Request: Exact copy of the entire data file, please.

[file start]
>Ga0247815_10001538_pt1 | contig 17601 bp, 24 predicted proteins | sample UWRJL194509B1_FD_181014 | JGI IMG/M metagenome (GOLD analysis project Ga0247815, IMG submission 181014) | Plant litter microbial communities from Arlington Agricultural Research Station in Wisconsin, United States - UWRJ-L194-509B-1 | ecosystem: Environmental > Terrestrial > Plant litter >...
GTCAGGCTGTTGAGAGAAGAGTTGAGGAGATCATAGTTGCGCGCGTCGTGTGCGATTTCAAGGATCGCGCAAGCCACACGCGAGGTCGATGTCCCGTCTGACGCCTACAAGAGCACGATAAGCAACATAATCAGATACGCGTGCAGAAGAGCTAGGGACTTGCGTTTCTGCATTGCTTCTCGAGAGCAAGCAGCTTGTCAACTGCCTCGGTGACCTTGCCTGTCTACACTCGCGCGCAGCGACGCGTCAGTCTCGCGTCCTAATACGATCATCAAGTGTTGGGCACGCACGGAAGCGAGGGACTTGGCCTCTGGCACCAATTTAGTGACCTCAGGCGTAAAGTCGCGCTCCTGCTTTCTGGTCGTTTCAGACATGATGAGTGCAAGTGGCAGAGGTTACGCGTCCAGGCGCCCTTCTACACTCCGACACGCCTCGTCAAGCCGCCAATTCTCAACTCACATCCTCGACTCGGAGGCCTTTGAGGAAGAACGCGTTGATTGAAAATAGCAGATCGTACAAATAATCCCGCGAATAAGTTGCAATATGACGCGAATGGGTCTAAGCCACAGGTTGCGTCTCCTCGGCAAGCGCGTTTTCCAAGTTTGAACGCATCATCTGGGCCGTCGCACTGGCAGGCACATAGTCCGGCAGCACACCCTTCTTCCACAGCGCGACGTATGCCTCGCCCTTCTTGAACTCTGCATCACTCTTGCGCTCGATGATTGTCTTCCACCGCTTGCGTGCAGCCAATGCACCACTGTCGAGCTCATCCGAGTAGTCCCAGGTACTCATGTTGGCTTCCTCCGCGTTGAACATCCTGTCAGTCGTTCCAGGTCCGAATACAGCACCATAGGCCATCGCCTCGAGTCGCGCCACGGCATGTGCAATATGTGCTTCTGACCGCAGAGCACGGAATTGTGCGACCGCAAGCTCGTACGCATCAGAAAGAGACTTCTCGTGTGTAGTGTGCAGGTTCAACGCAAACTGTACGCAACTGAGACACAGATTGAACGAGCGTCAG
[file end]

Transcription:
>Ga0247815_10001538_pt1 | contig 17601 bp, 24 predicted proteins | sample UWRJL194509B1_FD_181014 | JGI IMG/M metagenome (GOLD analysis project Ga0247815, IMG submission 181014) | Plant litter microbial communities from Arlington Agricultural Research Station in Wisconsin, United States - UWRJ-L194-509B-1 | ecosystem: Environmental > Terrestrial > Plant litter >...
GTCAGGCTGTTGAGAGAAGAGTTGAGGAGATCATAGTTGCGCGCGTCGTGTGCGATTTCAAGGATCGCGCAAGCCACACGCGAGGTCGATGTCCCGTCTGACGCCTACAAGAGCACGATAAGCAACATAATCAGATACGCGTGCAGAAGAGCTAGGGACTTGCGTTTCTGCATTGCTTCTCGAGAGCAAGCAGCTTGTCAACTGCCTCGGTGACCTTGCCTGTCTACACTCGCGCGCAGCGACGCGTCAGTCTCGCGTCCTAATACGATCATCAAGTGTTGGGCACGCACGGAAGCGAGGGACTTGGCCTCTGGCACCAATTTAGTGACCTCAGGCGTAAAGTCGCGCTCCTGCTTTCTGGTCGTTTCAGACATGATGAGTGCAAGTGGCAGAGGTTACGCGTCCAGGCGCCCTTCTACACTCCGACACGCCTCGTCAAGCCGCCAATTCTCAACTCACATCCTCGACTCGGAGGCCTTTGAGGAAGAACGCGTTGATTGAAAATAGCAGATCGTACAAATAATCCCGCGAATAAGTTGCAATATGACGCGAATGGGTCTAAGCCACAGGTTGCGTCTCCTCGGCAAGCGCGTTTTCCAAGTTTGAACGCATCATCTGGGCCGTCGCACTGGCAGGCACATAGTCCGGCAGCACACCCTTCTTCCACAGCGCGACGTATGCCTCGCCCTTCTTGAACTCTGCATCACTCTTGCGCTCGATGATTGTCTTCCACCGCTTGCGTGCAGCCAATGCACCACTGTCGAGCTCATCCGAGTAGTCCCAGGTACTCATGTTGGCTTCCTCCGCGTTGAACATCCTGTCAGTCGTTCCAGGTCCGAATACAGCACCATAGGCCATCGCCTCGAGTCGCGCCACGGCATGTGCAATATGTGCTTCTGACCGCAGAGCACGGAATTGTGCGACCGCAAGCTCGTACGCATCAGAAAGAGACTTCTCGTGTGTAGTGTGCAGGTTCAACGCAAACTGTACGCAACTGAGACACAGATTGAACGAGCGTCAG